International Journal of Materials Chemistry and Physics, Vol. 1, No. 2, October 2015 Publish Date: Sep. 2, 2015 Pages: 207-211

Investigation on Antimicrobial Activity of Newly Synthesized Mixed Ligand Ni(II) Ion Complexes

Gagi Tauhidur Rahman1, A. B. M. Nazmul Islam2, M. M. Haque3, Md. Kudrat-E-Zahan3, *

1Department of Material Science and Engineering, University of Rajshahi, Rajshahi, Bangladesh

2Department of Chemistry, Khulna University, Khulna, Bangladesh

3Department of Chemistry, University of Rajshahi, Rajshah, Bangladesh


Four new mixed ligand complexes of Ni(II) have been prepared. The complexes were characterized on the basis of elemental analyses, conductivity measurements, magnetic measurements, infrared spectral and some physico-chemical analysis. The complexes showed strong to moderate activity against both the gram positive and gram negative bacteria indicating the higher zone of inhibition.


Transition Metal Ni(II) Complexes, Glutamic Acid, Mixed Ligand, Antimicrobial Studies

1. Introduction

Amino acids are the basic building blocks of all proteins. Proteins are the most abundant biological macromolecules, occurring in all organ and cells. The monomers of amino acids that are covalently linked to each other in sequence by peptide bonds. This chain-linked structure is called a polypeptide or simply a peptide. Proteins exhibit enormous diversity of biological function and are the most important final products of the informal pathways. These are the molecular instruments through which genetic information is expressed. The biological importance of the amino acids includes specific functions involving the metabolism of individual amino acids.

The increasing interest in metal-amino acid [1-3] and peroxo-metal system [4-5] mainly attributable to their potential as models for understanding biological important molecules [6-9] promoted us to establish rational synthetic routes of metals complexes containing an organic acid and amine bases as coligand.        Amines are common ligands in all of the present complexes the heterocyclic amines, although they contain tertiary nitrogen, coordinate readily with metal ion. Most of the heterocyclic amines are used as corrosion inhibitor [10-12] and their complexes with platinum and copper have been tested as antitumor [13] and antibacterial agents [14]. Studies on the metal complexes of heterocyclic amine bases have been carried out by many other workers and thus confirmed the complexation ability of amine with metal [17-20].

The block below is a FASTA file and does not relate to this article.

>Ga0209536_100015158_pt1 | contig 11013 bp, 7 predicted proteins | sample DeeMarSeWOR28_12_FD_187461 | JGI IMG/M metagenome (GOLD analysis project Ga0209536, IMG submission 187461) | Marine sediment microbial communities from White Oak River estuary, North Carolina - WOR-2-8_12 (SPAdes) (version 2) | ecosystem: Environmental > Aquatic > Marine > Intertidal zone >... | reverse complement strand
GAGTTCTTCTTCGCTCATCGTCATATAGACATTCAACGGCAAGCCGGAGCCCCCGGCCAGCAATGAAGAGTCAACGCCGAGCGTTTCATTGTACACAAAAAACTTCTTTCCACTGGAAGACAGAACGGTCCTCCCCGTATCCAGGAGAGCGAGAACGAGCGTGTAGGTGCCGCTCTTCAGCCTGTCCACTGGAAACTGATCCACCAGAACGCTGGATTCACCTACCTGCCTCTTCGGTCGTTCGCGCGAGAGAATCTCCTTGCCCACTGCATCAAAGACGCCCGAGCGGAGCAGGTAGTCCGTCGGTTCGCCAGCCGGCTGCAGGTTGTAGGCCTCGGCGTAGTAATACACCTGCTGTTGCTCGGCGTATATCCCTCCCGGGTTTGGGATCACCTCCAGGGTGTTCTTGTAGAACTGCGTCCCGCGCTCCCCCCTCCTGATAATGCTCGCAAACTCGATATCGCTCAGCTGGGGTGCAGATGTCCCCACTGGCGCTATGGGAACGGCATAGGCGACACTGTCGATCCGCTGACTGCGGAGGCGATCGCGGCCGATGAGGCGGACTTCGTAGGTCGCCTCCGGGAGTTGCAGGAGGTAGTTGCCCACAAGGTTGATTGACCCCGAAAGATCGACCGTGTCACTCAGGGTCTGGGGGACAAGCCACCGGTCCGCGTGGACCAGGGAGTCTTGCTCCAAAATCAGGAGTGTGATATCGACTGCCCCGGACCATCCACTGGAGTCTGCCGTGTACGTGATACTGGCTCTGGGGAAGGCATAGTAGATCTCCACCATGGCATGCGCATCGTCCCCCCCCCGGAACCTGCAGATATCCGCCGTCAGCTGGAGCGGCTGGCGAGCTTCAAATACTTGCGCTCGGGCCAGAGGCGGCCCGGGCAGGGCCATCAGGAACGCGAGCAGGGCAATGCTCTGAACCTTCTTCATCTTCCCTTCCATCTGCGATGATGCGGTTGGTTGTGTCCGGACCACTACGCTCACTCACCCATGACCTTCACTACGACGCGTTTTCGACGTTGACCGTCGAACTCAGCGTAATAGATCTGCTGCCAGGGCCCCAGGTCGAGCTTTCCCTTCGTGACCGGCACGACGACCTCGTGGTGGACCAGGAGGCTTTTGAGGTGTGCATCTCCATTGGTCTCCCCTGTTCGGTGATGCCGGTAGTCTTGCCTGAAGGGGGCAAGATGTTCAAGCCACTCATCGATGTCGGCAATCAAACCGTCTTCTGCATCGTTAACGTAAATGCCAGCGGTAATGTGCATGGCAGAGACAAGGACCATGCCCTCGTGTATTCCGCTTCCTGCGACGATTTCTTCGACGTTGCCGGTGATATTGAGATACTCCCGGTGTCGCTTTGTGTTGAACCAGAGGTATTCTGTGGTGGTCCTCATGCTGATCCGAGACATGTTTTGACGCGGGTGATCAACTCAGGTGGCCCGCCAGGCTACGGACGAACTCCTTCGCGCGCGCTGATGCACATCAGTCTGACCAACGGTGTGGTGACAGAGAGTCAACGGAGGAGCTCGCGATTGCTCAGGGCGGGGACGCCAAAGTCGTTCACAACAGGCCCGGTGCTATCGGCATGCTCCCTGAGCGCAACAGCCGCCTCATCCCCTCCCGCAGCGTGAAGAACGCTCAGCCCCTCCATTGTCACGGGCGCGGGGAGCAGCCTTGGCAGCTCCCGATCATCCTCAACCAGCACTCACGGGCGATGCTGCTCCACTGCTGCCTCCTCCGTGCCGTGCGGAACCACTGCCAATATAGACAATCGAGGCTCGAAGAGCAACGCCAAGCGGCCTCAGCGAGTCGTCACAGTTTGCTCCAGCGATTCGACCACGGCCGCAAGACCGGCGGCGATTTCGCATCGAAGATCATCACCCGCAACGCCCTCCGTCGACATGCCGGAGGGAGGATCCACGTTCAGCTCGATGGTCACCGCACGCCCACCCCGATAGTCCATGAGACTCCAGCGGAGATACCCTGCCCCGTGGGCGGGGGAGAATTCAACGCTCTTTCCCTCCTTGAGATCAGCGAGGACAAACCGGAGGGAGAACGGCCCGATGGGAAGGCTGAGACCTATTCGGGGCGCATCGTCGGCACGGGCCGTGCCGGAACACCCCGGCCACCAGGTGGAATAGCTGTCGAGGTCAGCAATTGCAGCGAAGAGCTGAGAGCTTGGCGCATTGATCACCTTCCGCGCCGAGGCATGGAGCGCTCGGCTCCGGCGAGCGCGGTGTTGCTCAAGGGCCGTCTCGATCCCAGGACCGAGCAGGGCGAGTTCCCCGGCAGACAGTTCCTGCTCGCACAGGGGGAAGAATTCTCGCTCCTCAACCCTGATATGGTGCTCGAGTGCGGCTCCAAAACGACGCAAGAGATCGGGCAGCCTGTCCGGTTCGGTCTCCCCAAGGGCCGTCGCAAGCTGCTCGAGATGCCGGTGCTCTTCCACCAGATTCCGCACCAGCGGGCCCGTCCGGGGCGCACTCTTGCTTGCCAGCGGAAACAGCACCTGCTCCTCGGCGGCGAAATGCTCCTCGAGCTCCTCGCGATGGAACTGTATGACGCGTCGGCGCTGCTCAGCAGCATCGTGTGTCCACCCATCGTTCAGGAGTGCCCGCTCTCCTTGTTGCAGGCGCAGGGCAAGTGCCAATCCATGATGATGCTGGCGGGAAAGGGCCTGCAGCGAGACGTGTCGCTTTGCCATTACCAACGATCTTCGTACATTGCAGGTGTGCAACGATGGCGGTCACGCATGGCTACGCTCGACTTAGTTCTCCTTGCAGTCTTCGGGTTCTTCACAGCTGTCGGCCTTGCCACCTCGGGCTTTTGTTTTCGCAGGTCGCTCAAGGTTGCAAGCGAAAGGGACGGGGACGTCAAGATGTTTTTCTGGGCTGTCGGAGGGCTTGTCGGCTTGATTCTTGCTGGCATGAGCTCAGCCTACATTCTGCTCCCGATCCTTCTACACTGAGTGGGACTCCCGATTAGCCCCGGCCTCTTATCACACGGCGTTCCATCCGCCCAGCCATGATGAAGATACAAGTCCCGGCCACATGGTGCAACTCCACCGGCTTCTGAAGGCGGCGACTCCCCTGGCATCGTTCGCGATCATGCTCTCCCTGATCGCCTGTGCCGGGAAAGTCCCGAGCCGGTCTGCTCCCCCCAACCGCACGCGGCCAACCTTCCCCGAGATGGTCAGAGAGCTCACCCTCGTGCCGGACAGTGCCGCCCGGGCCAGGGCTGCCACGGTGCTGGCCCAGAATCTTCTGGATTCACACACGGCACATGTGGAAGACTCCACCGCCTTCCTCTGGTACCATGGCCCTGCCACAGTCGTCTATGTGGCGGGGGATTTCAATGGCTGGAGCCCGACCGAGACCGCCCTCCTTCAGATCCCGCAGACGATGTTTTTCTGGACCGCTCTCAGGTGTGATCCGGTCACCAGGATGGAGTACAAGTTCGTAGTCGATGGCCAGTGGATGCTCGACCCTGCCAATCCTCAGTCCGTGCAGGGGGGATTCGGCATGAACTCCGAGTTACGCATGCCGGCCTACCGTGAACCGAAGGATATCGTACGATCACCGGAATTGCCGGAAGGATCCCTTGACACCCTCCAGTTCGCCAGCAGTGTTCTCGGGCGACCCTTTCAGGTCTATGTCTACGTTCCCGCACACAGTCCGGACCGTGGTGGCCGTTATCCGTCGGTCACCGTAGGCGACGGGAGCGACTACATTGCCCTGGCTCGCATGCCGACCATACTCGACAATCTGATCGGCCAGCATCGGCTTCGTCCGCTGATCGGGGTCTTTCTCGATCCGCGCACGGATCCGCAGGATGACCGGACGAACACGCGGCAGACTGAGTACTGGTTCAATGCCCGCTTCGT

In continuation of the previous work [21-23] we herein report the synthesis, structural and antimicrobial activity of four new mixed ligand complexes of Nickel(II) containing glutamic acid as primary and heterocyclic amines as secondary ligands.

2. Experimental Procedure

2.1. Reagents

All the reagents and chemicals used were reagent grade and were used as supplied.

2.2. Physical Measurements

The weighing operation was performed on a METTLER PM-200 electronic balance. Conductivity measurements were carried out in dimethyl sulfoxide (DMSO) using a WPACMS 35 conductivity meter and dip-cell with a platinized electrodes. The melting or decomposition temperatures of all the prepared metal complexes were observed in an electro thermal melting point apparatus model No.AZ6512. The SHERWOOD SCIENTIFIC Magnetic Susceptibility Balance was used for the magnetic Susceptibility measurement. Infrared spectra as KBr disc were recorded in a SIMADZU FTIR-8400 (Japan) infrared spectrophotometer, from 4000-400 cm-1. The absorbances of the complexes were recorded on SHIMUDZU Spectrophotometer. Analyses of the complexes for carbon, hydrogen and nitrogen were carried out by Perking 2400 organic elemental analyzer- II at Okayama University, Japan.

3. Preparation of the Complexes [Co(Glu)(L)]

Ni2+ + Glu + L ¾® [Ni(Glu)(L)]

Where, Glu= Glutamic acid, and L = Heterocyclic amine bases such as Pyridine, Quinoline, Isoquinoline, and 2-Picoline.